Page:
What the advantages and disadvantages of democracy?

Ulanova Adina - Kyrgyzstan

Essay on the topic of “Democracy”

 

You can write a lot about democracy. This is one of the most ancient forms of government. This is a form of government that the Athenians invented. There all the same political institutions quickly reformed. People became literate, thereby increasing the demand for representatives of the authorities. Let us consider what the advantages and disadvantages of democracy.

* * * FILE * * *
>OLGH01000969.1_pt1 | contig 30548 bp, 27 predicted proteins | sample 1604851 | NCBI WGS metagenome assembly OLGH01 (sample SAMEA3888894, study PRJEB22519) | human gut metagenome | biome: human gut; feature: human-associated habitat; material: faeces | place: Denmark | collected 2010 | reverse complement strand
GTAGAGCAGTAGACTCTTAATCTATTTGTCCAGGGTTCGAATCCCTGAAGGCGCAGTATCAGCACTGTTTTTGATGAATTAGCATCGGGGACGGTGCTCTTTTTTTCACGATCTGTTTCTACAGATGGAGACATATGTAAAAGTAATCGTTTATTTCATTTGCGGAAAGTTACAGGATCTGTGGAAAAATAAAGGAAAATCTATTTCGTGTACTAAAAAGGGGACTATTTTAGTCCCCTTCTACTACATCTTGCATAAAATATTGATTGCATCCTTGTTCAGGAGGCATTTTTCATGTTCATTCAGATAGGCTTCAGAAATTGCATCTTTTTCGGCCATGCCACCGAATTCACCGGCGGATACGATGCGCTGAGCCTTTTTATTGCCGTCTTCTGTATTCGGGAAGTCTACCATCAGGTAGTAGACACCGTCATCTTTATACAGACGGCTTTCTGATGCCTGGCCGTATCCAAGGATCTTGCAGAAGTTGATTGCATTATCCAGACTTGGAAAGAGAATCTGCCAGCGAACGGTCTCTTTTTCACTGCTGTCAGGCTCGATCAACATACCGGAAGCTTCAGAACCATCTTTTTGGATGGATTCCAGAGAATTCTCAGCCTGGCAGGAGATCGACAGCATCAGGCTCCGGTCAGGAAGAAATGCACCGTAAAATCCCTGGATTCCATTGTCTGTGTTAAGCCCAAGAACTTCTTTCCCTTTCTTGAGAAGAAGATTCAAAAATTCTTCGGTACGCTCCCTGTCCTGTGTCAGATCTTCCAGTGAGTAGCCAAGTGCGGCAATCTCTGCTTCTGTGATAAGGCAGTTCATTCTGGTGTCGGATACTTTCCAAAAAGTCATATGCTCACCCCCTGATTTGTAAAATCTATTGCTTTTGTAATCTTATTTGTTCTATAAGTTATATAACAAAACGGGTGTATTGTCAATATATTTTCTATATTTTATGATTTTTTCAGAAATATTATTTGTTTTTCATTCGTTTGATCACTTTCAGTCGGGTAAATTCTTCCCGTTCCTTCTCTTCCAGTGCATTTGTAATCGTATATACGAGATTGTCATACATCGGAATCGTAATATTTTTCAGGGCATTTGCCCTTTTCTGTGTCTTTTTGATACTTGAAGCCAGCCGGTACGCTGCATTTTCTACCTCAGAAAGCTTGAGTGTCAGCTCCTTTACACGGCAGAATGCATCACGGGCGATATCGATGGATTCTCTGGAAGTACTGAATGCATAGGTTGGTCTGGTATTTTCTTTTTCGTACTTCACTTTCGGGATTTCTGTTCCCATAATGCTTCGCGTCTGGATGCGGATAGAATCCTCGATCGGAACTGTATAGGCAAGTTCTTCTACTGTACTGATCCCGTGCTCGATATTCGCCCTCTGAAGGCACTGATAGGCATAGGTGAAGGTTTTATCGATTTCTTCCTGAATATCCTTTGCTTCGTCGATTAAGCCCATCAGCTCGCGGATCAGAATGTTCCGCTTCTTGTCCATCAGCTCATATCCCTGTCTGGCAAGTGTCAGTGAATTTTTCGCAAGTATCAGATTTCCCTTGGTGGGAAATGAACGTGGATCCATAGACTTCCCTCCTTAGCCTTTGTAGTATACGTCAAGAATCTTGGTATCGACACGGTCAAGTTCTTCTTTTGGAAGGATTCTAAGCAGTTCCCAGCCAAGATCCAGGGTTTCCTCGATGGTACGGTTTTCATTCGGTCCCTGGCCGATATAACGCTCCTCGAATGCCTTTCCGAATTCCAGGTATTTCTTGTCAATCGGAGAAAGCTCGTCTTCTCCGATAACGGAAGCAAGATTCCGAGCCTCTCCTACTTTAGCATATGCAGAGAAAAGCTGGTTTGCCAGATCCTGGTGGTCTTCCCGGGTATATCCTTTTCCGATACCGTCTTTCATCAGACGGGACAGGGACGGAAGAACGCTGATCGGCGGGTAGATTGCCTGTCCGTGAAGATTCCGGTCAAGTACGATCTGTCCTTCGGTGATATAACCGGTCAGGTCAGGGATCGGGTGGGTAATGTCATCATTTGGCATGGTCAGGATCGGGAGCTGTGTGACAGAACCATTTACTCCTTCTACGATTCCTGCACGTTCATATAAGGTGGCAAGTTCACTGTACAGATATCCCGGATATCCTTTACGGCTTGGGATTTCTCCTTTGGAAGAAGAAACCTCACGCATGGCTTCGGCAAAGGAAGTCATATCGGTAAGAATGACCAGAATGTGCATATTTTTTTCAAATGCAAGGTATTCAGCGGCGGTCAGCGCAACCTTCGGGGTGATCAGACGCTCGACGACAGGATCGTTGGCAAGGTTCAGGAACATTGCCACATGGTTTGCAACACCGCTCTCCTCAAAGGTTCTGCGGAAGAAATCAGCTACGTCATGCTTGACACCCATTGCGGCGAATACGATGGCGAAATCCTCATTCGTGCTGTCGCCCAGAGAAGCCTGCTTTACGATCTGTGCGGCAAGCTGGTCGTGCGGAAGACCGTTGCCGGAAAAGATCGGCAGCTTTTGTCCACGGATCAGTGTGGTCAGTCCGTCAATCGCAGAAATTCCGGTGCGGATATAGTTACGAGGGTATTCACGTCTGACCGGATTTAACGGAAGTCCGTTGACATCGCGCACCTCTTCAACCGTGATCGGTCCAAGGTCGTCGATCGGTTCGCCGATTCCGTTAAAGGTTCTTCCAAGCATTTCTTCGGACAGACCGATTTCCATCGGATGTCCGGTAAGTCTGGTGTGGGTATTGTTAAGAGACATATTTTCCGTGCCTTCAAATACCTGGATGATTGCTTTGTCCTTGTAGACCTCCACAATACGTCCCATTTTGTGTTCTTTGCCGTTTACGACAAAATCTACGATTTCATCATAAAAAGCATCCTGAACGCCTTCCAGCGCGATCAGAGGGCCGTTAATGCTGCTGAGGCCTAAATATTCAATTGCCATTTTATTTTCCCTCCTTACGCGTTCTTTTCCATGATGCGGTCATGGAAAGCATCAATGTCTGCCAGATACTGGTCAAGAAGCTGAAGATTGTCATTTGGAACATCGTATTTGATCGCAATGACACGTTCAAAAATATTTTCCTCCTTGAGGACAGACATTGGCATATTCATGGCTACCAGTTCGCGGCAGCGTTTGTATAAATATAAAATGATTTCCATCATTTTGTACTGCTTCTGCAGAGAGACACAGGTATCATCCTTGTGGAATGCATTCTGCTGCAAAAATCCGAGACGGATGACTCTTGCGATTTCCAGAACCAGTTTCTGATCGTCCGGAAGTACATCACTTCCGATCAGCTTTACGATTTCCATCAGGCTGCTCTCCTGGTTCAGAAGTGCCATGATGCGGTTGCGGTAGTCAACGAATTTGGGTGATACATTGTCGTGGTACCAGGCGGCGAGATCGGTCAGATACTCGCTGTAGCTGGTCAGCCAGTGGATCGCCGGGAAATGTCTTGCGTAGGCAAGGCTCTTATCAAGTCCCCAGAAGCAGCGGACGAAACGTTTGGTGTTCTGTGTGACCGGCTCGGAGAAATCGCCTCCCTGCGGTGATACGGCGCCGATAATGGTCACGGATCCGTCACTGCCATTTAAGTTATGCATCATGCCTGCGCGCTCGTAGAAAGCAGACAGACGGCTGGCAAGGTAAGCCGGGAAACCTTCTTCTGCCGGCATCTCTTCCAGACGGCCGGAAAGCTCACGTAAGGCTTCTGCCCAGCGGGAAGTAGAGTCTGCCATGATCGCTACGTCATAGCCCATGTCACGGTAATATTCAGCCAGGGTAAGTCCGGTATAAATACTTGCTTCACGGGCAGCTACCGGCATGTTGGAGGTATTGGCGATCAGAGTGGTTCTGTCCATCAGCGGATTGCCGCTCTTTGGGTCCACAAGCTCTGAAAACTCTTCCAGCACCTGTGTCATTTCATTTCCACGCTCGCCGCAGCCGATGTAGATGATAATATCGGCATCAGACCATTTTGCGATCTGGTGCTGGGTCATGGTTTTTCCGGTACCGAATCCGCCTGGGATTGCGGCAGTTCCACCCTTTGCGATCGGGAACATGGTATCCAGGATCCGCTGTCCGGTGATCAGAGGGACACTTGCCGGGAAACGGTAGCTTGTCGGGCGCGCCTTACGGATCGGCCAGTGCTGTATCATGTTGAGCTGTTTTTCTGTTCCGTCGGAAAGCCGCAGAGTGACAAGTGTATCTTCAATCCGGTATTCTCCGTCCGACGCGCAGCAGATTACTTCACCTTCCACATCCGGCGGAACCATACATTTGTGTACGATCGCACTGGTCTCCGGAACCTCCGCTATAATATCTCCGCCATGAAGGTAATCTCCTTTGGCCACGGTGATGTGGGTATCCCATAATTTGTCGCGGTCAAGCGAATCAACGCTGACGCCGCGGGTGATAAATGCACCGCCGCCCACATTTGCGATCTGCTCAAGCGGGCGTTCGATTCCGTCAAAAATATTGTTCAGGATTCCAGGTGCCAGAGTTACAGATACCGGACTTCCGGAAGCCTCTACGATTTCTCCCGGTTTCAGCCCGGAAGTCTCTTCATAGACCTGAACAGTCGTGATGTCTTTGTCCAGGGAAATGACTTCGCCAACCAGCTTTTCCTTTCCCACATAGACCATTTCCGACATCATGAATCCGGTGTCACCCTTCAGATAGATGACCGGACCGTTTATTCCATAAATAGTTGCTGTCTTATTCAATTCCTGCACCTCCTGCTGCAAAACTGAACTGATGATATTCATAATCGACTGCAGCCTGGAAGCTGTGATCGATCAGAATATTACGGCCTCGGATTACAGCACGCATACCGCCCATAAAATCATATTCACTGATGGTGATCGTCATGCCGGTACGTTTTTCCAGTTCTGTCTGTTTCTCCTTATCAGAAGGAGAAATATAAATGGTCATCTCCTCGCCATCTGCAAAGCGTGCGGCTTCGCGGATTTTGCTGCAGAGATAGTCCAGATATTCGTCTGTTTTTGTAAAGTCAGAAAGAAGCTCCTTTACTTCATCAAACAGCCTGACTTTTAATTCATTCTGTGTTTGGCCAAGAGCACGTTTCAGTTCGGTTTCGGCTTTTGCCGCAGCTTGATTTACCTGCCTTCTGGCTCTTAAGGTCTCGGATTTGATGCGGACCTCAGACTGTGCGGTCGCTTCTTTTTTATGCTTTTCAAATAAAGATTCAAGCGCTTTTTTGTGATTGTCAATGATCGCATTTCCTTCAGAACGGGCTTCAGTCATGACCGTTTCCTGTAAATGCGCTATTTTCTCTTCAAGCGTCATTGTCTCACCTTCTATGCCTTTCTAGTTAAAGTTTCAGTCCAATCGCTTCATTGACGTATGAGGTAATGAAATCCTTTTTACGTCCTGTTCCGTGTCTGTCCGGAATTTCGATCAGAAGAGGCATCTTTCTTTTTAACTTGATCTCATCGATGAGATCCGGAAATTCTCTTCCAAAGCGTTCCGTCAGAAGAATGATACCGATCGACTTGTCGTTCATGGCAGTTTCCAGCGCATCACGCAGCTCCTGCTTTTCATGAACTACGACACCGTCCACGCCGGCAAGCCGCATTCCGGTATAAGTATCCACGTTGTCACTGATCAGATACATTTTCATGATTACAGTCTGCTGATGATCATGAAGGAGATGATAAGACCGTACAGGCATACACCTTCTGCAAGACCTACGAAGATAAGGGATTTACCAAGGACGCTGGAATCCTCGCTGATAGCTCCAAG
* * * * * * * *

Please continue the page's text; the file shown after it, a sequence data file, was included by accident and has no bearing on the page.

Accordingly the requirements for the authorities, were higher and they did not tolerate any morons who were, and the people themselves decided to participate in political life and select themselves. The political elite agreed to cooperate with the people so that the people would choose a worthy one. Democracy gives people the opportunity to participate in the political life of the country. But on the other hand, people make a choice based on what they know about the candidates. And what does he know about them? Just what they say about them on TV, on the Internet and on various posters. And who owns TV channels, newspapers and the Internet? Media resources, mass media, including major Internet resources, belong to the same elite - the most wealthy people or corporations. And in the West really independent media, not connected with large capital, must be very strongly searched: these are mostly small publications, the audience of which is so small that it cannot influence the elections. It turns out that people make choices based on the fact that the candidates are spoken about the candidates themselves, as well as the media owned by their friends or sponsors. Essentially, the choice is made not even between candidates, but between those images that draw the media. And you can draw anything. One can be drawn by a hero, and the other, on the contrary, by an evil goblin. And how to check who is who? He who has more media resource and more money can create a better image for himself. And not only visual in the form of hairstyles and costumes. The campaign headquarters analyzes what voters care about, what they want to hear - and draws up the candidate’s programs of speech so that the greatest number of those who are about to go to the polls like him. And you can throw mud at the enemy by launching information that will alienate voters. And who has more resources - he can broadcast more information in his favor and more information to the detriment of opponents. And according to these "drawn pictures" the people make their "democratic choice".